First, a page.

After hearing an initial assessment by United Nations experts on Iraq’s declaration of its weapons programme, members of the Security Council today decided to hold further meetings on the issue, the President of the 15-nation body said.
In a brief statement to the press following the closed-door meeting, Ambassador Alfonso Valdivieso of Colombia said the Council would hold another meeting in early January after all members “finish their own analytical work of the Iraqi declaration.” He also voiced the intention of Council members to hear “more regular briefings” from UN experts.
During the consultations, the Council heard from Hans Blix, the head of the UN Monitoring, Verification and Inspection Commission (UNMOVIC), and Mohamad ElBaradei, the Director-General of the International Atomic Energy Agency (IAEA), who indicated that Iraq’s declaration has failed to provide an adequate account of Baghdad’s nuclear, chemical and biological arms programmes.
Also speaking to reporters after the meeting, Ambassador Jeremy Greenstock of the United Kingdom said there was “no doubt” that the text contained omissions, and emphasized that Iraq must offer 100 per cent cooperation in order to satisfy the Security Council. Pledging that London would offer the inspectors information and support, he said, “we want them now to get down to hard questioning and robust inspections with 100 per cent Iraqi cooperation.”
Syrian Ambassador Mikhail Wehbe said he had attended the closed-door meeting without participating because the 10 non-permanent members of the Security Council had not received the full text of the declaration and so could not evaluate it. He stressed that Baghdad had fully cooperated with the UN weapons inspectors and had submitted its declaration on time, although Syria could not evaluate the substance of that text or be party to conclusions about it.
The Ambassador of the United States, John D. Negroponte, said Washington was “deeply disappointed that Iraq has again defied the Council’s demand and chosen deception and concealment over full disclosure.” The declaration “clearly shows that Iraq has spurned its last opportunity to comply with its disarmament obligations,” he said, citing “material omissions that in our view constitute another material breach.” The onus, he said, is on Iraq “to prove that there is some other explanation besides the obvious one: that this declaration is just one more act of deception in a history of lies from a defiant dictator.” The US, he added, would continue to analyze the text while supporting the UN weapons inspection process.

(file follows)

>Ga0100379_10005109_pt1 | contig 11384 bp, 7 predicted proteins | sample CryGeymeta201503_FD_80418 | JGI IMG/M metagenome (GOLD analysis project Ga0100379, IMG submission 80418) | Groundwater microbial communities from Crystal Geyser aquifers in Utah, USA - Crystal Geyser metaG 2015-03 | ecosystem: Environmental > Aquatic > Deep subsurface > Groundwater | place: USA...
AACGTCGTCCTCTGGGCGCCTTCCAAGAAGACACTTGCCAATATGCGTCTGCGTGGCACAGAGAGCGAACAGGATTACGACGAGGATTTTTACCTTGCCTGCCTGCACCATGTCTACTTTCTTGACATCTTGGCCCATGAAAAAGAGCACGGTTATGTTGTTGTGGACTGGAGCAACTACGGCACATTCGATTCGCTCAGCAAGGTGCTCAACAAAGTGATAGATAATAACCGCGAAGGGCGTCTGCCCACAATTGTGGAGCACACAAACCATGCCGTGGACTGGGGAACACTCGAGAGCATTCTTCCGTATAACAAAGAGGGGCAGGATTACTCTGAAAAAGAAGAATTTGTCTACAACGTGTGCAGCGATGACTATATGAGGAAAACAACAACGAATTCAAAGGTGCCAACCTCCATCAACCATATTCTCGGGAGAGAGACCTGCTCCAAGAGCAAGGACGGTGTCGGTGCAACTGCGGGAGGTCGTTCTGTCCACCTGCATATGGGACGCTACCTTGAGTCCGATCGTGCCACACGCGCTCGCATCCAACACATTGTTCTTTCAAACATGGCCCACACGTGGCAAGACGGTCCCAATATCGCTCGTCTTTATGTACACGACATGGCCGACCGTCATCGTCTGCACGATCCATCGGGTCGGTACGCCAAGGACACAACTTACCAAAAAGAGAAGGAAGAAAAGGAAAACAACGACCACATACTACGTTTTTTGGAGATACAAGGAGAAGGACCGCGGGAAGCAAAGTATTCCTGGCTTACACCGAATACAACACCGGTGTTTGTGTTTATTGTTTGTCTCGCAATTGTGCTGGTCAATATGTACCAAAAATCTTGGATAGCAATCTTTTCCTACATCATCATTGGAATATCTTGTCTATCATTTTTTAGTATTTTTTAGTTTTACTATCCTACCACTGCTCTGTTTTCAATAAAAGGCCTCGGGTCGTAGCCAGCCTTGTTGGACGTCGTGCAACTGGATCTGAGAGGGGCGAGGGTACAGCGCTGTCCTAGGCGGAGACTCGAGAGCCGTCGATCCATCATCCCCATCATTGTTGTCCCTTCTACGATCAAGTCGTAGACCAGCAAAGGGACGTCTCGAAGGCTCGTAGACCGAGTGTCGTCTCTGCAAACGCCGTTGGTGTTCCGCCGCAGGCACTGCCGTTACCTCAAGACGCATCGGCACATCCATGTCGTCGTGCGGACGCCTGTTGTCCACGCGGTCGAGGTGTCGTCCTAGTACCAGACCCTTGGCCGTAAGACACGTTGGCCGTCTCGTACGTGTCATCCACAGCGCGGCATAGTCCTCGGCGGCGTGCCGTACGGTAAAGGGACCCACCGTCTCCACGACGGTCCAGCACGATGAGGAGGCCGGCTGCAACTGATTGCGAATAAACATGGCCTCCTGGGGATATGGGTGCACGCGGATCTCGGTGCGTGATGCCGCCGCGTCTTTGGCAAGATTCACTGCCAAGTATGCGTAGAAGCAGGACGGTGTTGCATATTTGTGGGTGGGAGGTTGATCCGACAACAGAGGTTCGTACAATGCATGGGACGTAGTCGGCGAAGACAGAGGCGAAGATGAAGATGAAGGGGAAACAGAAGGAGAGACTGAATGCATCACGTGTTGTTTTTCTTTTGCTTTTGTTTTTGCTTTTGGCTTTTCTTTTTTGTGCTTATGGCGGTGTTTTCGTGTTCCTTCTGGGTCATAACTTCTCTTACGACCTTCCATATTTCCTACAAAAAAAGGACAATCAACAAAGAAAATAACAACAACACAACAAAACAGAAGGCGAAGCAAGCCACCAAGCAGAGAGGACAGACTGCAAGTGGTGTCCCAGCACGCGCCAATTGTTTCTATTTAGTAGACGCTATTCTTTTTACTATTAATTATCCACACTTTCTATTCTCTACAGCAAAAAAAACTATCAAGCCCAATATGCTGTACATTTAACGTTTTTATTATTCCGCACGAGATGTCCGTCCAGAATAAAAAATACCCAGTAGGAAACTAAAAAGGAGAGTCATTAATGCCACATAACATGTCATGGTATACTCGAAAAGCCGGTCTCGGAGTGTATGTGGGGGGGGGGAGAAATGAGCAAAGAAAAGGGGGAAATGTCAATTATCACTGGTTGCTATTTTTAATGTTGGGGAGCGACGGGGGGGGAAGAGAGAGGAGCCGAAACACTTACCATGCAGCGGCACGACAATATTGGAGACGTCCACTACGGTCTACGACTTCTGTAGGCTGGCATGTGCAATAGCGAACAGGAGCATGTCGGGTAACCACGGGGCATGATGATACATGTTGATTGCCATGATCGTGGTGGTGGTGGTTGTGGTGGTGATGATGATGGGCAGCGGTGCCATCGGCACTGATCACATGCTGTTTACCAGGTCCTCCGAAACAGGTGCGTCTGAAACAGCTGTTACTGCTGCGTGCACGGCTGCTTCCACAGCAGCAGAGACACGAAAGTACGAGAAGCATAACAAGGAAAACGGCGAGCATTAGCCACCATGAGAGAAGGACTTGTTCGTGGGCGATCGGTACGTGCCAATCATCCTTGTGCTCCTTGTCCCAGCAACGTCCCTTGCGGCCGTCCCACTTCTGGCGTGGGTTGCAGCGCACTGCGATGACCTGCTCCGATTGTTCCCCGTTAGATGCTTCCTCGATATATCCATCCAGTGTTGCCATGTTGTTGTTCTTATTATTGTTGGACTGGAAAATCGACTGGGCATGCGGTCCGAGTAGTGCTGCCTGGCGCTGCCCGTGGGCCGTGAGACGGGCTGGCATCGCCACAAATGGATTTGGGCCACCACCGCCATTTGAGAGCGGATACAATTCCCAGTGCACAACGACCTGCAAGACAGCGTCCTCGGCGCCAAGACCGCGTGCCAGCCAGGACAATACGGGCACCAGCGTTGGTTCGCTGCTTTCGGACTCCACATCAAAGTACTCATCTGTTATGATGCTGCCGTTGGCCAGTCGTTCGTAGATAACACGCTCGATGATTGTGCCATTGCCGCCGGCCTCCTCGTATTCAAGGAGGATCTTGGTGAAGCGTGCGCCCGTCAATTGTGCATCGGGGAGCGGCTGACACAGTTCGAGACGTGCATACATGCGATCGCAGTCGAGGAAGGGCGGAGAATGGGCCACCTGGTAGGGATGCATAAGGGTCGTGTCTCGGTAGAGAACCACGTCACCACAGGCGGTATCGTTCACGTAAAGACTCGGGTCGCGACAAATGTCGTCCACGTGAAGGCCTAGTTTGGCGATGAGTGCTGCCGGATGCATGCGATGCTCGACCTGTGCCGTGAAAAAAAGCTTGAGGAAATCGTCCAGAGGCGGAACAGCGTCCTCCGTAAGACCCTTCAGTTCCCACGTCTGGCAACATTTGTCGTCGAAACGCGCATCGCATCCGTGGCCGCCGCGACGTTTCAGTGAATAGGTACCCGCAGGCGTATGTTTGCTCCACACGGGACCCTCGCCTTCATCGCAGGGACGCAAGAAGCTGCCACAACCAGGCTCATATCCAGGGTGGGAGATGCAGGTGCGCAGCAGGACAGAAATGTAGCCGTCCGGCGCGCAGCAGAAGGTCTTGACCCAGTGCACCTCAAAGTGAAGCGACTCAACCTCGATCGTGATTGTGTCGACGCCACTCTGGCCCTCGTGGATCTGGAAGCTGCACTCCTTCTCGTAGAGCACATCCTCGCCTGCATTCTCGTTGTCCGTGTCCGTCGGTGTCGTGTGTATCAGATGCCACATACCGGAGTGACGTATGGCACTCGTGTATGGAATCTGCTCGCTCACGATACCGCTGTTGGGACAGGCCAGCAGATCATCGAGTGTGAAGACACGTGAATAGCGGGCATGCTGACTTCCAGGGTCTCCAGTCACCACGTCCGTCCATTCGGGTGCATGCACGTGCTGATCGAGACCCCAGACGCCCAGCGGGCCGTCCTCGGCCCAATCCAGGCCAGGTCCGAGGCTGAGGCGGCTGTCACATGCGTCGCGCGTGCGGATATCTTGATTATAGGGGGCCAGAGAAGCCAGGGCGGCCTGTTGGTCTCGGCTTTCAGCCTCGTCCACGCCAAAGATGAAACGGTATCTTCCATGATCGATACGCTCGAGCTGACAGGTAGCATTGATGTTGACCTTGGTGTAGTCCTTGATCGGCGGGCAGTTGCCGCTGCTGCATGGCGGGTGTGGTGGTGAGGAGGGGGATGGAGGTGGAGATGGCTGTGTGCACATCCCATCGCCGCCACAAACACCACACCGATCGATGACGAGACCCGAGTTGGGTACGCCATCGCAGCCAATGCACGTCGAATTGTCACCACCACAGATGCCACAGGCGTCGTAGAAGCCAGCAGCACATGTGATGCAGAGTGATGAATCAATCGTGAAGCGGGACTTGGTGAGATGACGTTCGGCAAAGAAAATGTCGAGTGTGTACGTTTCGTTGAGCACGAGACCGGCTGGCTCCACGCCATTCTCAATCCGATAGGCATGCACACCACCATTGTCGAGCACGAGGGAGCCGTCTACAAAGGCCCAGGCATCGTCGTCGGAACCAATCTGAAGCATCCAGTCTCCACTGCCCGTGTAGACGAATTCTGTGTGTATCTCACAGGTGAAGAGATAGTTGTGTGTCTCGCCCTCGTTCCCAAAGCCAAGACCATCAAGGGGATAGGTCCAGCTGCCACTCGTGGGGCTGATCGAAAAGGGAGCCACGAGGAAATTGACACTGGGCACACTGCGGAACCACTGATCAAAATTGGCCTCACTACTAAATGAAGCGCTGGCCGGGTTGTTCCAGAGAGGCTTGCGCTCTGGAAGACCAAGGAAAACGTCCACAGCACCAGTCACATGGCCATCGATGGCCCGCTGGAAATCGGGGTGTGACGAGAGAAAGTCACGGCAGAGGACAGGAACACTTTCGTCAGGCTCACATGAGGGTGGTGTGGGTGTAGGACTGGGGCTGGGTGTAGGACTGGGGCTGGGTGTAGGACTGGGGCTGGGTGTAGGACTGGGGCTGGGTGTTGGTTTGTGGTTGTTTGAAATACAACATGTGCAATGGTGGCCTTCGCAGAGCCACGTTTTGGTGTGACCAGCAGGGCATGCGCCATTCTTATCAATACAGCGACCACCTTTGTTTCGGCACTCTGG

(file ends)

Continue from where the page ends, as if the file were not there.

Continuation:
Ambassador Jean-Marc de La Sablière of France said the text “provides only few new elements” and voiced doubts about consistency. “The declaration has not clearly answered and resolved outstanding questions,” he said. “It doesn’t lift the doubts about the possible continuation by Iraq of prohibited activities since December 1998 when inspectors left the country.” The remaining “question marks” confirmed the need to go forward with the inspections process, he added. “It is precisely with a view to address and lift these uncertainties that the inspection mechanism has been established.” Only through UNMOVIC and the IAEA would the international community be able to verify Iraq’s activities.
Russian Ambassador Sergey Lavrov said it was not for individual Council members to judge the text; it was up to the Council as a whole, based on reports from UNMOVIC and the IAEA. The briefing today by those agencies was “a very preliminary assessment,” he said. “We agreed to listen to them again sometime in the first 10 days of January and we will be waiting for their report.” While there were many allegations that Iraq was continuing its efforts to develop weapons of mass destruction, no evidence had been provided. “We want this to be verified by professionals – by UNMOVIC and IAEA,” he said.
Video - press encounter of Council President Ambassador Alfonso Valdivieso